Now that you have your list, shop for those seeds. For simplicity, we’ll stick with the items from above. We need tomato, red beans, black beans, garlic, onions, corn, broccoli, oregano. There are so many places to order seeds, just Google! I like Early Girl Tomatoes for summer eating and Better Boy Tomatoes for canning. Early Girls are really pest resistant and fruit very early in the season. Better Boys are big meaty tomatoes that have a medium amount of juice, so they dice really well. Beans can be bush variety or pole variety. If you don’t want to set up trellises for them to climb, stick with the bush variety. Garlic and onions ship as garlic bulbs you pull apart into cloves and small onion “sets” you just stick in the ground. They ship in spring and fall and can be planted in spring and fall. Corn, broccoli, oregano all ship as seeds. If you don’t have a favorite type of veggie, ask around and find out what others in your area plant. Maybe they’ll even give you some seeds. 🙂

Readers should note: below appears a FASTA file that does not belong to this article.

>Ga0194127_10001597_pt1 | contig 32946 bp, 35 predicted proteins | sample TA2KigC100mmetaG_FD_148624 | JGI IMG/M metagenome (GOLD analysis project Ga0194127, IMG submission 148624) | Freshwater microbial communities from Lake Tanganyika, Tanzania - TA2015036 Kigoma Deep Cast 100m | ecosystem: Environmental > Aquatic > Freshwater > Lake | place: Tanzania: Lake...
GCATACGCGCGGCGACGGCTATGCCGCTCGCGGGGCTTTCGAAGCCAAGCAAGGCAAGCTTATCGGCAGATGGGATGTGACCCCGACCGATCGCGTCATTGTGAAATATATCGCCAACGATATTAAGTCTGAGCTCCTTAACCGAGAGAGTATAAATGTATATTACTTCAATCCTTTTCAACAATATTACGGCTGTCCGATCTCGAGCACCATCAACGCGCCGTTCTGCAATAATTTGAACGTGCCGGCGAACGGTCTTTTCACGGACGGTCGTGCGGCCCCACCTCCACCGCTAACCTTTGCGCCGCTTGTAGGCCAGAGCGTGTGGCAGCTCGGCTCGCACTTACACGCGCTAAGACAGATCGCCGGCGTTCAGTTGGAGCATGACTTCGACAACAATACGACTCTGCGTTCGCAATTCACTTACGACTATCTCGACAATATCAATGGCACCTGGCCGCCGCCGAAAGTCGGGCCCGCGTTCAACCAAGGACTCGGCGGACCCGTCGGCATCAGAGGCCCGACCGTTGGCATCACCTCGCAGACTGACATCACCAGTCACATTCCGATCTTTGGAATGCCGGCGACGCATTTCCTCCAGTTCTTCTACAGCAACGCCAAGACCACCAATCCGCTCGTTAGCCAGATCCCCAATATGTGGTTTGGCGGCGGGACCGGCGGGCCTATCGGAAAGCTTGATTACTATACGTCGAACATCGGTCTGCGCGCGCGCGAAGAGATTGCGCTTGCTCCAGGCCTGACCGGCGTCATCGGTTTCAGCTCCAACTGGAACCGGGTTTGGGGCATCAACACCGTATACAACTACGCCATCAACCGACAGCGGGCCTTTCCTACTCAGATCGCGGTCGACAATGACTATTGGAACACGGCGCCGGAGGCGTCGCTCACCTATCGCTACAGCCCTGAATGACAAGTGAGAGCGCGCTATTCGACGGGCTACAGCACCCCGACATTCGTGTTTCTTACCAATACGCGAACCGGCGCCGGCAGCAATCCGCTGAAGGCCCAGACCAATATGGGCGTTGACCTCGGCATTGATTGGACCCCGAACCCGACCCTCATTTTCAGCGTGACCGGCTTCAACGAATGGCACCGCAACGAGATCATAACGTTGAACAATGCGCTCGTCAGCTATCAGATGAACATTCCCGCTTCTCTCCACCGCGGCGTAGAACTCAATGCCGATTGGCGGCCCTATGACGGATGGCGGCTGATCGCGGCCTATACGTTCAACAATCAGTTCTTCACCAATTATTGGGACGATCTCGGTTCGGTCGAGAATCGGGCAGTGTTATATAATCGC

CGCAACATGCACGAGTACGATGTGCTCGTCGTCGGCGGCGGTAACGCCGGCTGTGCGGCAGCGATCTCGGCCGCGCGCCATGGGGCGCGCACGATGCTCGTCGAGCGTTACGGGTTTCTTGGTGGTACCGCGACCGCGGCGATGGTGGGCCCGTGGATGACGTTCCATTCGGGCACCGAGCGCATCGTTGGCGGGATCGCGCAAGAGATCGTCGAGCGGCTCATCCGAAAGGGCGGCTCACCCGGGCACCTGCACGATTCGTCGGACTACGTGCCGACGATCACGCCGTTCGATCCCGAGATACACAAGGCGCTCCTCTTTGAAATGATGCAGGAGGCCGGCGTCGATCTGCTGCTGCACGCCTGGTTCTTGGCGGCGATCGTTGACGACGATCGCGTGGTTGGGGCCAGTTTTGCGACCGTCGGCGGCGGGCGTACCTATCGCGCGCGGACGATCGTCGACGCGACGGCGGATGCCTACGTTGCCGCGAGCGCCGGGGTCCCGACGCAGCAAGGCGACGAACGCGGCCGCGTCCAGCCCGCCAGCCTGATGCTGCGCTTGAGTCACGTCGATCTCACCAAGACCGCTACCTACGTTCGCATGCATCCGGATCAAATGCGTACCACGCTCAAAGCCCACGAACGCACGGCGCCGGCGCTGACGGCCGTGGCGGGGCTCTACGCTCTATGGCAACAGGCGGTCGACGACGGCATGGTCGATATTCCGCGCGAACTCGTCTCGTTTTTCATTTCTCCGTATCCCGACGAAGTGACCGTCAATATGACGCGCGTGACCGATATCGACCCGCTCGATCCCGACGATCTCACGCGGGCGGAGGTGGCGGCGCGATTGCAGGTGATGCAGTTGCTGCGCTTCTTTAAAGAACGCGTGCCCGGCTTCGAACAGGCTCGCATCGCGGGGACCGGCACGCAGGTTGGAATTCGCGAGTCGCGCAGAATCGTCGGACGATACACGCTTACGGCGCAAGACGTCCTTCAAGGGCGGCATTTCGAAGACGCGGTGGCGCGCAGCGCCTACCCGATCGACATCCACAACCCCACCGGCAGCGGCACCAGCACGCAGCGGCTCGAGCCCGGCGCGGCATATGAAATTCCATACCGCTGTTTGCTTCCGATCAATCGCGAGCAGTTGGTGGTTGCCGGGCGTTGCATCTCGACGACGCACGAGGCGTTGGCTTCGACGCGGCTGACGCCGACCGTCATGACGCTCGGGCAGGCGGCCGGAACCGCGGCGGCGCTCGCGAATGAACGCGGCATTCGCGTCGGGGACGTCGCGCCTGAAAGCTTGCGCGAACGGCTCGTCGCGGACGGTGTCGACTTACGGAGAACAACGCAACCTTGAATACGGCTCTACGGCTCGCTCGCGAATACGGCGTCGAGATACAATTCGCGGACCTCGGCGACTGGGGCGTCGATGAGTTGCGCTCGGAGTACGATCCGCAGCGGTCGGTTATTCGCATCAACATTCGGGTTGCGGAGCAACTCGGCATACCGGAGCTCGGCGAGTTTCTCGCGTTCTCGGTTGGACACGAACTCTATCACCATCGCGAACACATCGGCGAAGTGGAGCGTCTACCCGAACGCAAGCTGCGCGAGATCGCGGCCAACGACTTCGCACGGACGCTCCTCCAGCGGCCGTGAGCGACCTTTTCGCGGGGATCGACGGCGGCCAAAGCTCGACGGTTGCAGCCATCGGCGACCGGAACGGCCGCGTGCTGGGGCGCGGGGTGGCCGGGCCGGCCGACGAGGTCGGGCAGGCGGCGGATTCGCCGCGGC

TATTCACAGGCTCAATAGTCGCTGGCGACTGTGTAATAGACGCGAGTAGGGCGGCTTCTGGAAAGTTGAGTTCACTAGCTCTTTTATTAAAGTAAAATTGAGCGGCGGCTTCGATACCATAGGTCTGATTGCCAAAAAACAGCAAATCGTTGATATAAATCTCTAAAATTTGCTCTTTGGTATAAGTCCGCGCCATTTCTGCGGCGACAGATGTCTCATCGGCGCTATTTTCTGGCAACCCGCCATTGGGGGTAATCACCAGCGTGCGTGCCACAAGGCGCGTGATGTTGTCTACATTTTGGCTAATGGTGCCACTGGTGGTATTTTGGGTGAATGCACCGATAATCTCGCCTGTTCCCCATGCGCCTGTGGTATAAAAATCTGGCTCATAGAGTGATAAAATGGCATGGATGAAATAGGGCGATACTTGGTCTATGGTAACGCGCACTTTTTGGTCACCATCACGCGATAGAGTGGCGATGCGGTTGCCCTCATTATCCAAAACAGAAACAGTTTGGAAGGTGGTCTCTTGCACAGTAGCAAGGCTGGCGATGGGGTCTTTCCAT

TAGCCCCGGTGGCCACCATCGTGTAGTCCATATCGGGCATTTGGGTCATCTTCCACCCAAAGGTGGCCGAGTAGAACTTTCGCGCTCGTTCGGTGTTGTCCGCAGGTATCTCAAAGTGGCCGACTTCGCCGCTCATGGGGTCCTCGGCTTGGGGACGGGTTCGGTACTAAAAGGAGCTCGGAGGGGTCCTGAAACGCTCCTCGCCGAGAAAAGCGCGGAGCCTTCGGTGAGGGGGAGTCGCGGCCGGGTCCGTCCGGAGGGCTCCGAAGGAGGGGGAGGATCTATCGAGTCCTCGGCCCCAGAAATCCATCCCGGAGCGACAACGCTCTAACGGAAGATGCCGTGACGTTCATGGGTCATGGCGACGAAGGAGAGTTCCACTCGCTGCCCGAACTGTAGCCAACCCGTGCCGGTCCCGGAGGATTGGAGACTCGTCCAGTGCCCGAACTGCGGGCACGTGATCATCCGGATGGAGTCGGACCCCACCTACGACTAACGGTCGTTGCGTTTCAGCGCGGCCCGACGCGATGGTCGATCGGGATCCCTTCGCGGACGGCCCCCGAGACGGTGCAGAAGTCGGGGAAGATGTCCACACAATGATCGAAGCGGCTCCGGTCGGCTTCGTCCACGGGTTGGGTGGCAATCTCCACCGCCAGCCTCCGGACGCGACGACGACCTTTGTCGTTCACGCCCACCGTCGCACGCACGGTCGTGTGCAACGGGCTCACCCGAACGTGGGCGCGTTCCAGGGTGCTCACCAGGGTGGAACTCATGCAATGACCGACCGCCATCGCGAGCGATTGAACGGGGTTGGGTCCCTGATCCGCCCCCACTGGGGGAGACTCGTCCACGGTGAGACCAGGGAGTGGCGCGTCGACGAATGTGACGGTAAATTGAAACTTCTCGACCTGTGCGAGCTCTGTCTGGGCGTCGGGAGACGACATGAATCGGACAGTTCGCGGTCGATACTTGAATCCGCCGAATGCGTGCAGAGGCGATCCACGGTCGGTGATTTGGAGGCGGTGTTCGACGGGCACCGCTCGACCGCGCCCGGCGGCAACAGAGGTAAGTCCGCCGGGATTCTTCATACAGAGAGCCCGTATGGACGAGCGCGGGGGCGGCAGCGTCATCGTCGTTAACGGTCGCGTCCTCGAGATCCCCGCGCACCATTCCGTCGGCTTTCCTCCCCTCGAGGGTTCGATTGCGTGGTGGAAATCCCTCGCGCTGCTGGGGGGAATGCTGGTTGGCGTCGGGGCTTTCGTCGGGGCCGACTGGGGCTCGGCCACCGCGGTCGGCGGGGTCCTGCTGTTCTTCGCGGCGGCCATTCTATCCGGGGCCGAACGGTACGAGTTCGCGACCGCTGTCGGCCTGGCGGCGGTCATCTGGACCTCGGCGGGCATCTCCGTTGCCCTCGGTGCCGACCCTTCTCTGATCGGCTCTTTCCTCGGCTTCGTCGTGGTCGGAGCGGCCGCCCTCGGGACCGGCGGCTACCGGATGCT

Okay, your seeds are ordered and en route, so let’s figure out when and where to plant each. Some seeds can be started early in your house, some do better planted directly in the ground. Research each item and write down on a calendar where and when you will plant them. Then you’ll know by glancing at your calendar what you need to do this weekend and not be stuck wondering if you were supposed to plant those tomatoes today or two months ago.